There are very few games that have developed the kind of hype that No Man’s Sky has successfully done in the 3+ years since we first learned about it during the VGX 2013. From game delays to street leaks, there is no denying that the team at Hello Games has had their hands full, and all that time with the whole world watching in anticipation. Now there is no way that we could see every single part of the gigantic universe that is No Man’s Sky. However, with the PC release imminent and the console iteration having been in the wild for a few days, the crew at The Gamer HUD wanted to give you their first impressions of the game to help guide you in your purchasing decision and a final review set to release in the days to come.
I have now spent a little over 18 hours playing No Man’s Sky, and one thing has been vastly apparent to me since I pressed “Start.” The individual that beats this game in 30 hours or less has made it their purpose to get to the “Center of the Universe”, with no time to slow down to enjoy the game in between. In my play time, I have learned new languages, discovered hundreds of different species, upgraded ships and weapons, and the list goes on and on. While I know that I am still several hours away from completing any story line, that is not really what No Man’s Sky is. It’s about the journey, not the destination (Very ‘meta’ of me, I know). While I will wait till the final review to go more in depth on mechanics and moment to moment gameplay, I will leave you with the thought that I have not been this engrossed in a video game in a long time- and there are no signs of stopping. This game is not going to be for everyone- and in the end, it will prove to be divisive, however, if you are looking to get lost in a vast universe with countless things to do, you have found your game.
Love it of Hate it, No Man’s Sky is something to be experienced. I didn’t understand the hype of this game. Leading up to its release, the gameplay videos, and E3 reveals didn’t convey what this game is trying to make you experience: the thrill of discovery.
There are very subtle details and game design choices that force you to venture out and discover. Everything has a cost. Your spacecraft uses fuel to fly. Your exo-suit requires recharging, and the tool you use to acquire these resources needs energy to function. This simple gameplay feature forces you to explore your surroundings and gather essentials to navigate No Man’s Sky’s universe successfully.
While this is just a small aspect of what makes No Man’s Sky special as the thing that truly fascinates me about this game is its vast potential through updates. The game has created a quite literal universe to build upon, and the directions the game can take from here is endless.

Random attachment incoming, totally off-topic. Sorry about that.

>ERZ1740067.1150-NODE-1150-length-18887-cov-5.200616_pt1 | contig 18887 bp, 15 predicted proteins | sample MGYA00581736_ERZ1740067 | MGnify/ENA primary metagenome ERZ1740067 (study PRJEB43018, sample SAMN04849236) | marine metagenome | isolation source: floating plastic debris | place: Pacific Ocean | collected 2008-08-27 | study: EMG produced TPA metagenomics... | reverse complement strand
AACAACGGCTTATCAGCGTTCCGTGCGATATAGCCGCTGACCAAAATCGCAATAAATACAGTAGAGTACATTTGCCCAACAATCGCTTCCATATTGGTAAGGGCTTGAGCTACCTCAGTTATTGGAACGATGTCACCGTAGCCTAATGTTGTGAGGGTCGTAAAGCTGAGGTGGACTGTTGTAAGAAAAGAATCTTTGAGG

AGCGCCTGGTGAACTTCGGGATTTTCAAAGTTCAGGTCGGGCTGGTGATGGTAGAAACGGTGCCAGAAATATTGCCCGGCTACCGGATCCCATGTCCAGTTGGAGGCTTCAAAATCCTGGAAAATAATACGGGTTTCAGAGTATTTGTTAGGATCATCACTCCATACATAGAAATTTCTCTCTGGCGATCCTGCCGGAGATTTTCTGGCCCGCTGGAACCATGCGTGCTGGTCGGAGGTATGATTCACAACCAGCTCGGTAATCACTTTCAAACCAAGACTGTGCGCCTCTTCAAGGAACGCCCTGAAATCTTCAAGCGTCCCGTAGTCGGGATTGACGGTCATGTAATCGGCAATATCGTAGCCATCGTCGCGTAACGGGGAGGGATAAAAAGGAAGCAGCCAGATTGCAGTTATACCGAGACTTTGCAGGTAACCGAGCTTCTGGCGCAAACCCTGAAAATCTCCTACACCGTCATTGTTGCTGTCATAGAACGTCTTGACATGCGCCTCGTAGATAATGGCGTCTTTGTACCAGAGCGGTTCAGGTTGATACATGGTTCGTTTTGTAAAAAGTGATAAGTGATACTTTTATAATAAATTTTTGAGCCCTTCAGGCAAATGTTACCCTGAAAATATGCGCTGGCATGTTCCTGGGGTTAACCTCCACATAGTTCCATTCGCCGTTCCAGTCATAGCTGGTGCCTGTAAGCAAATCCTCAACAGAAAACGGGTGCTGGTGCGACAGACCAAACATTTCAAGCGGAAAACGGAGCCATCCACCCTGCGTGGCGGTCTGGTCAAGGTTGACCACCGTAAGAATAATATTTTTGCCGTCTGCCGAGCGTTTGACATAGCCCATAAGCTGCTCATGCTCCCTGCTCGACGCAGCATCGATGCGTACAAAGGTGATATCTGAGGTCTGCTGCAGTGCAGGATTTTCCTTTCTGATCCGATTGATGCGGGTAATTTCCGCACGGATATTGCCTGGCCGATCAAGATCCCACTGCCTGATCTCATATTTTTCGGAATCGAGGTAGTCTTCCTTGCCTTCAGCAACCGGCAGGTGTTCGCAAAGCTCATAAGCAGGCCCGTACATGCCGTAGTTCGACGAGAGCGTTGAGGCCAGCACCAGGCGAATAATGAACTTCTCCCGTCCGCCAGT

You’ll also encounter creatures that defy logic and haunt your dreams. So there’s that.
When I first heard about this game, I was definitely not excited for it. I have a hard time playing first person style games, so I typically will stay away from those and stick with the third person styles. This struggle has caused me to have a bitter taste in my mouth when it comes to first person games. It wasn’t until about a month ago that I finally swallowed my opinions and made the choice to purchase this game when it came out. This has since become my new gaming addiction. Despite the fact that it has a first person view angle, I found that the controls and movements came to me very easily. I appreciate this because every time I have tried to play any other sort of first person game, I always end up running around in a corner like a chicken with her head cut off. The controls were very reminiscent of ‘Minecraft’. If you want an idea of what this game is all about, think of it like ‘Minecraft’ met the movie ‘Interstellar’ and the two decided to drop acid while reading 80’s Sci-Fi novels. That’s what No Man’s Sky is like. If that sounds like something you are interested in one thing to keep in mind is if you are going to get this game make sure you keep in mind that this game strongly encourages exploration. In fact, that’s what this game is pretty much all about. There is a slight story involved, but you have to find it. It’s not going to be thrown at you from the very beginning, which I personally enjoyed. It was almost like a reward for discovering something new. I also appreciated this game for the sheer possibility of discovering what’s around the corner. You start on one random planet in the middle of a random solar system. When you finally leave the planet, and you get out into the open space, it really dawns on you how massive this game is. It took me roughly 4-5 hours to finally leave my first planet and when I did, I finally saw that all that time spent exploring what I thought was a large portion of the world I landed on, was in actuality no more than the size of New York City. The developers at Hello Games made each planet truly life-size. When that dawned on me, I cried a single tear of joy knowing I will probably NEVER fully explore this game. Once this stunning realization wore off, I shot off to the next nearest planet to see what it had in store. If you liked ‘Minecraft’, this is a must add to your collection. If you didn’t, I’d recommend you steer clear.